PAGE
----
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recent grad

Teaching intro for the first time this term has led me to think that classic problems in epistemology are a bad way to go. Students can find some epistemology interesting--e.g. the question of trust in science. But Cartesian skepticism or the problem of the criterion? I'm going to avoid those for a while.

Brendan Larvor

Teach topics that you care about. Then, the students will see the pleasure in thinking, the adventure of ideas. It doesn't matter much what those topics are. Philosophy has no shallow end, no square one, it's not cumulative so you can start anywhere.

Where do I find Concepcion's excellent paper?

Helen De Cruz

It is here: https://www.pdcnet.org/pdc/bvdb.nsf/purchase?openform&fp=teachphil&id=teachphil_2004_0027_0004_0351_0368

Calvin H. Warner

I added "The Paradoxes of Time Travel" by David Lewis to the rotation last semester and it was a big hit. I flagged it on syllabus day as something we'd be talking about and was asked several times during the semester, "When are we gonna talk about time travel?" and when we finally did I think it mostly lived up to their expectations. I definitely had students participating on that day that I'd never heard from before. I needed a way to transition from the ethics part of my course to the M&E and this turned out to be a fun way to do it.

To my surprise, another reading my students really liked was Aquinas. We took a day to slowly work through the Argument from Motion, which I was worried would be too meticulous, but students responded well to it.

I have also found in my own classes and in discussion with colleagues that students tend to like the things the instructor is most interested in. I suspect that when we teach our interests, our passion comes out and gets students more excited about the material. That's just my two cents.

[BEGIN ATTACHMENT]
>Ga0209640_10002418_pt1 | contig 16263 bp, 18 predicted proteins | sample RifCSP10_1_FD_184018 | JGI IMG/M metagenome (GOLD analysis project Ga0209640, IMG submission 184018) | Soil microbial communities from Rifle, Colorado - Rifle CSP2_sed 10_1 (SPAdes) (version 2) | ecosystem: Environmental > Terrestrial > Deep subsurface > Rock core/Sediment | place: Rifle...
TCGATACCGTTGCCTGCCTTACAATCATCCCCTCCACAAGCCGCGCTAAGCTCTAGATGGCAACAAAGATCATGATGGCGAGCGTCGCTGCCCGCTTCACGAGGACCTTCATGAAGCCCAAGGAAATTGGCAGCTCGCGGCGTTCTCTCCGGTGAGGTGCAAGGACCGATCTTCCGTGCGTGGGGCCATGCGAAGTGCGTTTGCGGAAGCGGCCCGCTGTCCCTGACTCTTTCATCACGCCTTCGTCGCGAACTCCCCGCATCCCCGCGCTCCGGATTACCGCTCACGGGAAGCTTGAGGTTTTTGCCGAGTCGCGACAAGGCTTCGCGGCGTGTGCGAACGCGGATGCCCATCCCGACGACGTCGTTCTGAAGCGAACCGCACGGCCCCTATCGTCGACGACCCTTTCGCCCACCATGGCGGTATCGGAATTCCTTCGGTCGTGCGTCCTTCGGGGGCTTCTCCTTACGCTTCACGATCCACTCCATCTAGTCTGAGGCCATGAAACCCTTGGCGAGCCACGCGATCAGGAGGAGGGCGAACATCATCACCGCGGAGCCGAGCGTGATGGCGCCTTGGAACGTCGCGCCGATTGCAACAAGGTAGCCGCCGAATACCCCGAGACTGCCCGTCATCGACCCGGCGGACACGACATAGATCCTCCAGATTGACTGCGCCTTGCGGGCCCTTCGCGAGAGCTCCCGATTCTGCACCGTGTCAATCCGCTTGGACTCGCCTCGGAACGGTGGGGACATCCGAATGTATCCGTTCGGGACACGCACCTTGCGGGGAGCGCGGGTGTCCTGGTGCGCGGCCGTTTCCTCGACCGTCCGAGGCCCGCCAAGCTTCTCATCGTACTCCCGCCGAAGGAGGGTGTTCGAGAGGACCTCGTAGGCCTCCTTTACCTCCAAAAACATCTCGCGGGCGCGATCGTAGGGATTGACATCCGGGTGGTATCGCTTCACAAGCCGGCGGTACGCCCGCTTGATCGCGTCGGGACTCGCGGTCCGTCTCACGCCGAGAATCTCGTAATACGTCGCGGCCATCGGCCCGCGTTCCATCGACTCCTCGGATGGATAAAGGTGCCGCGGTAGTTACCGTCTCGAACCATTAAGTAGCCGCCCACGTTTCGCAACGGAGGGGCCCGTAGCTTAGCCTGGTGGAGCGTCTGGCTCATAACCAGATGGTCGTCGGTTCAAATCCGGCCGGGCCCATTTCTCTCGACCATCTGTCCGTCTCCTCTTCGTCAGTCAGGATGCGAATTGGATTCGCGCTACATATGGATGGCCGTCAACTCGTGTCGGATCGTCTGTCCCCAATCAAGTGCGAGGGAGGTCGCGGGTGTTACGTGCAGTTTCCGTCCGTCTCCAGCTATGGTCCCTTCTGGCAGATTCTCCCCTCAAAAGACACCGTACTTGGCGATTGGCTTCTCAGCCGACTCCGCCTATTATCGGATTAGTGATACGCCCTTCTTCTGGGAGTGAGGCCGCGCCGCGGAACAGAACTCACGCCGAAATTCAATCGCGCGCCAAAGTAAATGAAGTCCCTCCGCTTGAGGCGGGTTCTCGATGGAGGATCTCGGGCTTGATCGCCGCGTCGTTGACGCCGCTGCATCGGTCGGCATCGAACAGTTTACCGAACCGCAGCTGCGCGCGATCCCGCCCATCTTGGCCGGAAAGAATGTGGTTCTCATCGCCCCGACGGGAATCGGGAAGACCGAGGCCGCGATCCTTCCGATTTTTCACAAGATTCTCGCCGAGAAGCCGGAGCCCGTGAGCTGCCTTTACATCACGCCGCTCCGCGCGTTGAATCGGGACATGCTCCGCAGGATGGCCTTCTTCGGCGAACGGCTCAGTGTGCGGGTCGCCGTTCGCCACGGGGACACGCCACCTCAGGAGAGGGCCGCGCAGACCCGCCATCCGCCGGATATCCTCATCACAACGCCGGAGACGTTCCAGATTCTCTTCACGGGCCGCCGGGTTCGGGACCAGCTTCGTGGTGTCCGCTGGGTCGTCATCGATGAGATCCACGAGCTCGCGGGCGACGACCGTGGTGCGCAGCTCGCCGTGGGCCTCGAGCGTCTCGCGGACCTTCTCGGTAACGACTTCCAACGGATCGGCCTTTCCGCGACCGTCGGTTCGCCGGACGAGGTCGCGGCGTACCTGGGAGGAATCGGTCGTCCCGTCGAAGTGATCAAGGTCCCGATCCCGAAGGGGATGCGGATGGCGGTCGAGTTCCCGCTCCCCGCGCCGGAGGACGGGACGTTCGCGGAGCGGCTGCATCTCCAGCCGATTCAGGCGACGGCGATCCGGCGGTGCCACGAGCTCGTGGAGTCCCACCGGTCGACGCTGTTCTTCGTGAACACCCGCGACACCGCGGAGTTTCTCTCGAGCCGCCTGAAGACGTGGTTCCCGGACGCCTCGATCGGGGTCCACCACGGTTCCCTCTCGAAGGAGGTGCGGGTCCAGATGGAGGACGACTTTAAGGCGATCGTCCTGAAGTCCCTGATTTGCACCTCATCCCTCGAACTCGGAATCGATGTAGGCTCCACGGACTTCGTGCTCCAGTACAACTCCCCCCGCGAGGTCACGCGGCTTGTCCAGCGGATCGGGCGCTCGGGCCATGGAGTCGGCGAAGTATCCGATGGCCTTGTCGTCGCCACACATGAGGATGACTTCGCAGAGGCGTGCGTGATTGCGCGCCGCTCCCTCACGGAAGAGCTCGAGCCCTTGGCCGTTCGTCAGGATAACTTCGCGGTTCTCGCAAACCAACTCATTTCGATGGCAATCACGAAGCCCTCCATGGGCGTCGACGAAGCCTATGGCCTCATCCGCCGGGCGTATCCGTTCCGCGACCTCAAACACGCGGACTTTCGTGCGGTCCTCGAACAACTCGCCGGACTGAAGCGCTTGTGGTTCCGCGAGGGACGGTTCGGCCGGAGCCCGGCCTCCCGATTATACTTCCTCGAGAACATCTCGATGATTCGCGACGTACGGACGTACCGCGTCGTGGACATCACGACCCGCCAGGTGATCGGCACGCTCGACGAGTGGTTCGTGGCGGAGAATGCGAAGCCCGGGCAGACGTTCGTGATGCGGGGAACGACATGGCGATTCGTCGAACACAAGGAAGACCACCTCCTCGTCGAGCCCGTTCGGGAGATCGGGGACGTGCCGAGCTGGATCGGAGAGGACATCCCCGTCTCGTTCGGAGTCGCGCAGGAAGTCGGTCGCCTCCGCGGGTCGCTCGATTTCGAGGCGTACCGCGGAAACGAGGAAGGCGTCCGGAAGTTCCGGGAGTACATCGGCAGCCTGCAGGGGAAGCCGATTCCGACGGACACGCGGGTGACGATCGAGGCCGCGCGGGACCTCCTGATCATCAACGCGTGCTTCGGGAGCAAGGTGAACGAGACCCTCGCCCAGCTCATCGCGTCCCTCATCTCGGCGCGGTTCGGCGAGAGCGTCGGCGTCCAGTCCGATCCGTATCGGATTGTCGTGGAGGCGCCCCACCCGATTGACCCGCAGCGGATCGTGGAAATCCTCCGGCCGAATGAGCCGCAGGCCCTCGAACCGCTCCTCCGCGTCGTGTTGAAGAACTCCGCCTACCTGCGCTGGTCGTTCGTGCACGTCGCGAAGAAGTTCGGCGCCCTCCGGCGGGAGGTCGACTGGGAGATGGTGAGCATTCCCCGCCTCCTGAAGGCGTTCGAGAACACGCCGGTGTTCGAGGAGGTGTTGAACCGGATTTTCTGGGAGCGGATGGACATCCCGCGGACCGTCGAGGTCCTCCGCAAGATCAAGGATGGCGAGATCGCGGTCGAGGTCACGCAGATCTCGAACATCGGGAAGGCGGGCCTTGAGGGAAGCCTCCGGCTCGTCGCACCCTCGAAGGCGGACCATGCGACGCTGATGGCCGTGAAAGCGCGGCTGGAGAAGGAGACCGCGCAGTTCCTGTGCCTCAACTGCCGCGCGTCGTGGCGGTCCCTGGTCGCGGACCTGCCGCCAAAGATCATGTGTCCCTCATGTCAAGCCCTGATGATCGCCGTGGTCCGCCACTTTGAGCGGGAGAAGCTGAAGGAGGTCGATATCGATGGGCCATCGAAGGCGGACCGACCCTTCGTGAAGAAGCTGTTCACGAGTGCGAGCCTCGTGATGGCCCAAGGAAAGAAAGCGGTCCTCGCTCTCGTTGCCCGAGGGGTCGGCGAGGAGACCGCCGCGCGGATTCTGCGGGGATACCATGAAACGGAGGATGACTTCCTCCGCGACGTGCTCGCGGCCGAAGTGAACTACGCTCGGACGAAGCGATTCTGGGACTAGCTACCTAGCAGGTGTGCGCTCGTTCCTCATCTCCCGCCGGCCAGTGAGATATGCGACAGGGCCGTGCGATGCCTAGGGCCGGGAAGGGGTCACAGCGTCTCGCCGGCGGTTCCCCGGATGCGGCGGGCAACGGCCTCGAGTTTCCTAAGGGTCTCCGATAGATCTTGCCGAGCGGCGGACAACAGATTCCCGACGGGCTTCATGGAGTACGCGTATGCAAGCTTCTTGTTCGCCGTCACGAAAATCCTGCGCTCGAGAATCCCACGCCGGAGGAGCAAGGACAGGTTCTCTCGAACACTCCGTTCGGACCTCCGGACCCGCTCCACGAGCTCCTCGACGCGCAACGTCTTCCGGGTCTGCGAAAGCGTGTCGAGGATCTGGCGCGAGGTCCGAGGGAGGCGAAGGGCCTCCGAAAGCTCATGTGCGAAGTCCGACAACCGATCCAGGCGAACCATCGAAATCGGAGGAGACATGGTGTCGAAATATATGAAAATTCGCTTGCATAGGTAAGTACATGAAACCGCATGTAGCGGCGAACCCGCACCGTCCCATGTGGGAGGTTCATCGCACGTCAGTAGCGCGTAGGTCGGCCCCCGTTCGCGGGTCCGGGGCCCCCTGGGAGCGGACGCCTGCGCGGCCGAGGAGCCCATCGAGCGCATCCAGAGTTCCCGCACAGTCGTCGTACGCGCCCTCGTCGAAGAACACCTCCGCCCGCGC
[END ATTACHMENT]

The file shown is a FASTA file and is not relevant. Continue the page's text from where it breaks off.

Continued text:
Dustin Locke

My two main moves in intro are my levels system:


and letting students vote on which topics they want covered in the second half of the semester.

Mark Hopwood

Dustin: I'm really interested in your levels system. I've read about similar ideas and thought about trying to implement something like it myself, but I'd love to hear more about how it's worked out for you. Have you found that students respond well to the levels system? Do they get frustrated? Do you end up spending a lot of time meeting with them? Do you feel like you've seen significantly more progress in their writing by doing it this way?

(Btw, great OP Helen - how to teach Intro well is probably one of the questions I spend most time thinking about.)

Michel X.

I've found that discussion of the nature of truth have tended to fall a little flat, unless they're also tied to an area where they're applied and can be seen in action. I suspect it's just because the differences are subtle and technical, and students often fail to see the point (in the criticisms, and in overcoming them).

So, for example, I've seen the truth stuff work well when the class turns around to examine "truth" as a criterion in scientific methodology, or when we try to see how our theories of truth play out when we apply them to fictional works.

Some other things that work well: Linda Nochlin's "Why have there been no great women artists" just *kills*. It's especially good for pointing out to students that our narratives of "genius" are flawed, and not as clear-cut as we make them out to be. Anne W. Eaton's "Rough Heroes of the New Hollywood" is also very well received.

Dustin Locke